The study of Shakespeare has, historically, thrived off of small inconsistencies in the great playwright’s printed editions. When you pick up a Folger edition of the Bard’s work and find that your favorite soliloquy out of the Pelican Shakespeare is ever so slightly altered, you experience the fruits of a literary labor that is as much a science as it is an art. The foundation of this science is called collation.
Collation, as Wikipedia rather unhelpfully informs us, is “the assembly of written information in a standard order.” To put it a bit more plainly, collation describes the physical attributes of a book, from the number of leaves and gatherings, to the way the leaves are folded, to any variations in the text across versions. In the case of Shakespeare, for instance, these descriptions allow us to distinguish between quartos and folios, designate how many pages are assembled and in what order, and track the sorts of changes that were common in an era where printers often made changes to their texts on the fly.
While the act of recording a text’s collation may seem like a labor of love, evoking images of bleary-eyed scholars hunched over stacks of candlelit manuscripts, it is actually a process that is aided by an ingenious piece of technology. By flipping rapidly between corresponding pages from different manuscripts (in the style of, say, a flip book), the Hinman Collator, named for a famed Shakespeare scholar, seems to make textual inconsistencies jump right off the page. This method not only enables us to uncover a text’s collation more quickly, but it ensures greater accuracy than one could reasonably expect from a scholar doing the task by hand. In this way, scholars not just of Shakespeare but of Chaucer and many other pre-19th century authors can establish a text and its variants in order to create scholarly editions.
Once the collation is established, that information is rendered in a formula that describes the way the book is assembled. In the case of the first folio, for instance, that formula is written out as follows:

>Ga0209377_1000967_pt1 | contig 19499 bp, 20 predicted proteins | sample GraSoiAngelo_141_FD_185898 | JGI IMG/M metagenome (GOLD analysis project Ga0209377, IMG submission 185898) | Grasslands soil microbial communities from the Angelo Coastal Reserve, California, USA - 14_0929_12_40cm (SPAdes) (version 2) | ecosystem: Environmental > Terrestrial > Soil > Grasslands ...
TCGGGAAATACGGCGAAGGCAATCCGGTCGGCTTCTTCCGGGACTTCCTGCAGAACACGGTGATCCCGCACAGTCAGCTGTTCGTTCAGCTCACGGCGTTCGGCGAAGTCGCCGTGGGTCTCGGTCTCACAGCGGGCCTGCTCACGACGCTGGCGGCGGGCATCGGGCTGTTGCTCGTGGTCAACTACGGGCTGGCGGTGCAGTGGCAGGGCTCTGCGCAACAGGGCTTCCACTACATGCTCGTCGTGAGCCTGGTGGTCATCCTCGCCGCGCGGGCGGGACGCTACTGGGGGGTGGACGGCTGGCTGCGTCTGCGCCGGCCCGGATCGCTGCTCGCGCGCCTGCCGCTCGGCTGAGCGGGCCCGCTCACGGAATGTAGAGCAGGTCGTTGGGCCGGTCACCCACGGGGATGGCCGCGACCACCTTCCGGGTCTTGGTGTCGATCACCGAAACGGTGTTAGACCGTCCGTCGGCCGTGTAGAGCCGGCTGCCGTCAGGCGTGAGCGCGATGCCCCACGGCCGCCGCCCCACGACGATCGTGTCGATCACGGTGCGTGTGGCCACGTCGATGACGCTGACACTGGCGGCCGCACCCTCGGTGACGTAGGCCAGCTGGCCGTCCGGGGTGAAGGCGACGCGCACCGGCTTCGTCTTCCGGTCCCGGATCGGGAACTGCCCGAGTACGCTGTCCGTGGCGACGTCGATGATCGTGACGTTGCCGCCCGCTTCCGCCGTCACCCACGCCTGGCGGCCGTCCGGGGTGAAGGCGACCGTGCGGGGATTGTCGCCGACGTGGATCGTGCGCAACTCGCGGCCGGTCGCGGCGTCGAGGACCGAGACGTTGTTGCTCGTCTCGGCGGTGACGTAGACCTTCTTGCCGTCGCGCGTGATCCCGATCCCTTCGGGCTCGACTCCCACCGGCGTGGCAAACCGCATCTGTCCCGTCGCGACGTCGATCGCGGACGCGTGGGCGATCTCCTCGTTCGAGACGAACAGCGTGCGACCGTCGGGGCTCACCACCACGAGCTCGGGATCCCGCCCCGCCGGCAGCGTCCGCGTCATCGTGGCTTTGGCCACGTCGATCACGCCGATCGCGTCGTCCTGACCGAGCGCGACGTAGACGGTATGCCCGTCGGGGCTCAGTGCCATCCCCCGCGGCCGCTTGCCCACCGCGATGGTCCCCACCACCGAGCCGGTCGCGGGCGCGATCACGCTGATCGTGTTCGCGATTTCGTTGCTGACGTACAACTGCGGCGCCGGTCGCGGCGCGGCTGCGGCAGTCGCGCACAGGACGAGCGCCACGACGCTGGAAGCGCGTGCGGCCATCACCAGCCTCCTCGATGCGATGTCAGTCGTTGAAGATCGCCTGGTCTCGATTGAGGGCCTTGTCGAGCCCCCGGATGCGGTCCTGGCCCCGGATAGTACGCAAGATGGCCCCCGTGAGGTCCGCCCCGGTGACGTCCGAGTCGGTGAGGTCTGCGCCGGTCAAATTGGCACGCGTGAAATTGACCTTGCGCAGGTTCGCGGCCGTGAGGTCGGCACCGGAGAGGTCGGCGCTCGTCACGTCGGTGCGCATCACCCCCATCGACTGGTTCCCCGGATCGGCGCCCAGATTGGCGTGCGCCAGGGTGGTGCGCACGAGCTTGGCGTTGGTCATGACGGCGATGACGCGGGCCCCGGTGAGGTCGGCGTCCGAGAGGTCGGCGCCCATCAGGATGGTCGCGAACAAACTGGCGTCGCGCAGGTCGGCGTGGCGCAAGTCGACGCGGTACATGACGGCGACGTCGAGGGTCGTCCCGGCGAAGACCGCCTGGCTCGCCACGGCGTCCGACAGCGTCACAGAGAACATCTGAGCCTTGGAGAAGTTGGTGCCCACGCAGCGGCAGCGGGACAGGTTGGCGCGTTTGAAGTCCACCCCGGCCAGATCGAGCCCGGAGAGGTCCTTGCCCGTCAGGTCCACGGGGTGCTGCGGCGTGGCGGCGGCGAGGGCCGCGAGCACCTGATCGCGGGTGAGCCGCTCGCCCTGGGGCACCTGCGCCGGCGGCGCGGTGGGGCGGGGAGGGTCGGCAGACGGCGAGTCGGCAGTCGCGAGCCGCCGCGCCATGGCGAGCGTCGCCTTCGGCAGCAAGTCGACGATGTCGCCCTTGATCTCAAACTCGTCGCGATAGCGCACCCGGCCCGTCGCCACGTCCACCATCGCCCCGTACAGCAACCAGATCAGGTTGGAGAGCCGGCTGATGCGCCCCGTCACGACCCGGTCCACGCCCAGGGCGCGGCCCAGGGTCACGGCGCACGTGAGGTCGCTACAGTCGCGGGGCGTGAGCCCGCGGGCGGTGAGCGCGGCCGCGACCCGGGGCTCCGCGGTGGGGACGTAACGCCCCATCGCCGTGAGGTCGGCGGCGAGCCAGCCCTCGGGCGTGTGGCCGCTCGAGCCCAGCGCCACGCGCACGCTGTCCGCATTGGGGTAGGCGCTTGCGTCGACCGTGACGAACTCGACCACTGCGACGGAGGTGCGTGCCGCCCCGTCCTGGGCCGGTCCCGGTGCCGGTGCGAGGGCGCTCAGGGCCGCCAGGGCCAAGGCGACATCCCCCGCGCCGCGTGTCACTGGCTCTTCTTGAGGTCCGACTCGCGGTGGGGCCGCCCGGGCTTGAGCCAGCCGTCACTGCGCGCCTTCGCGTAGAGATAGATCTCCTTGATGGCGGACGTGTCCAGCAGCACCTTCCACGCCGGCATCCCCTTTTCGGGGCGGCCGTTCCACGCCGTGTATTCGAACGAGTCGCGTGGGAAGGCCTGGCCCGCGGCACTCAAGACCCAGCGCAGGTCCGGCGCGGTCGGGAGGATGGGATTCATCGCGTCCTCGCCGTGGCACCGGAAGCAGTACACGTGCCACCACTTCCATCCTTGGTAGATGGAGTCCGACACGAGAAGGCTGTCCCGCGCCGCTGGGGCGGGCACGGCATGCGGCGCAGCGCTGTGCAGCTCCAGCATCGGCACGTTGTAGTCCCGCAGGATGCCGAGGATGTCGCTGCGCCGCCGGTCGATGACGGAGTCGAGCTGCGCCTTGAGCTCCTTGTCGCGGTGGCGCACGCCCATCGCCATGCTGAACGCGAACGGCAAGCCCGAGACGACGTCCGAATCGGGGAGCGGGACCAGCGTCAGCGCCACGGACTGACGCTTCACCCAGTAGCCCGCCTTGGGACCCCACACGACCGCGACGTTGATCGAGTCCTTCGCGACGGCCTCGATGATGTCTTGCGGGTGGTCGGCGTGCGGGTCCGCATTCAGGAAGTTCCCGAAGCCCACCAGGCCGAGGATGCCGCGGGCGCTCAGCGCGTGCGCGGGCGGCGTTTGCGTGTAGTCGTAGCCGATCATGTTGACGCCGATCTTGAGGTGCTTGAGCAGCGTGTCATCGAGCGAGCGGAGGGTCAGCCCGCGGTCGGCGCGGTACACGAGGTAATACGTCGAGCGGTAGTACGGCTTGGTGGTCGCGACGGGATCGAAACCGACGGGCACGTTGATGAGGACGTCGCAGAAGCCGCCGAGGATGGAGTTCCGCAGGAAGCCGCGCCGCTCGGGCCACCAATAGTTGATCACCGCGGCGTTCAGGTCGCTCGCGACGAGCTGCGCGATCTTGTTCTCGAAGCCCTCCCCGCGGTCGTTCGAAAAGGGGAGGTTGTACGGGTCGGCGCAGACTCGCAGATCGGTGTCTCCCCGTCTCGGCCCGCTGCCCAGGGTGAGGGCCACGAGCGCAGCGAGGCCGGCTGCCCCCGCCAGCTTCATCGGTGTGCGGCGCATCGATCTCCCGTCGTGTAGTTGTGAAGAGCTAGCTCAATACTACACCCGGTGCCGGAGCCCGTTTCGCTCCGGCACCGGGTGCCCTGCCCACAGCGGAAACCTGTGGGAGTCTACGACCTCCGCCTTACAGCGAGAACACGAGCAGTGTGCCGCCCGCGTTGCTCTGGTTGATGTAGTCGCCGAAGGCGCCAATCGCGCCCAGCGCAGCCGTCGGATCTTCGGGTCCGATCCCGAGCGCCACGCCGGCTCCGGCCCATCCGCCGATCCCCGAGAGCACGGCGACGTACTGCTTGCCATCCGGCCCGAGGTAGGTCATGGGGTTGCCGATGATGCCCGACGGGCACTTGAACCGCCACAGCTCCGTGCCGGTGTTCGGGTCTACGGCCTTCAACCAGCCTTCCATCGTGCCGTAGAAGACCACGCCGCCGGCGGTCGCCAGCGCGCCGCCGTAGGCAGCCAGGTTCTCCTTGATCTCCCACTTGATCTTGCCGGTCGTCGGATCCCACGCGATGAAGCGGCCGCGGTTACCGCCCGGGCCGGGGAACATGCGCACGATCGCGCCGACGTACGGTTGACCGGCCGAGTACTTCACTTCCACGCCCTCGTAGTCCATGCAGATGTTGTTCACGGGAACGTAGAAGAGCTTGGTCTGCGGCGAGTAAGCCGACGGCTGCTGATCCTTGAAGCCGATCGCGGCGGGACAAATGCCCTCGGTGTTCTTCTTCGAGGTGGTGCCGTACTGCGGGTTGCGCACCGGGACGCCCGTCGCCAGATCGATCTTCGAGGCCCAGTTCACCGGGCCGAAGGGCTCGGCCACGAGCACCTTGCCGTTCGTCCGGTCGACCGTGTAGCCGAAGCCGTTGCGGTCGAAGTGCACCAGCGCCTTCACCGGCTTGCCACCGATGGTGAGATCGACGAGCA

2°: πA⁶(πA1+1, πA5+1.2), A-2B6, 2C2, a-g6, χ2g8, h-v6, x4, “gg3.4″(±”gg3″), ¶-2¶6, 3¶1, 2a-2f6, 2g2, “Gg6“, 2h6, 2k-3b6.
While the full explication of this information would require considerable space and technical expertise, it can at least be mentioned that the opening letter-sign combination (2°) is what distinguishes the text as a folio (with pages folded only once, as opposed to twice or thrice in a quarto or octavo, respectively) and that the remainder lets us know the number of gatherings, the number of sheets in each gathering, the order of the gatherings, any additional materials (such as a frontispiece or dedication page), and other information describing the characteristics of the physical document.
While collation may seem somewhat academic in this description, it actually has its roots in cold, hard practicality. In previous centuries, when books were printed and bound by different people, the collation (also known as the signature statement) was what enabled bookbinders to correctly assemble the various printed pages they had received into a finished book. The 2°, 4°, or 8° notation would tell the binders how many times each sheet was to be folded, and the rest of the collation would indicate the correct organization of those sheets into gatherings, and the correct order of the dedication page, frontispiece, etc. Crucially, the printer’s signature statement would also indicate how many sheets and gatherings the book should have, so that bookbinders could be certain that they had received all of the materials they needed to bind a complete copy of the book.
Although a lot has changed in the ensuing centuries, this type of collation can still be extremely useful for cataloguers and bibliographers. Especially with older volumes, the information found in a collation can indicate whether a volume is missing leaves or gatherings and let librarians know how it might differ from other versions of the same text. In this way, it’s possible to gain an understanding of what the physical book is like before even setting eyes on it. More than that, librarians can be sure that they’re looking at the correct volume in the correct condition (i.e. without additional missing pages). Though library catalogues vary on how rigorously to document each book’s physical properties, a thorough collation can be an invaluable resource.
Looking for more information? Read about signature statements, book cataloging, and collation here!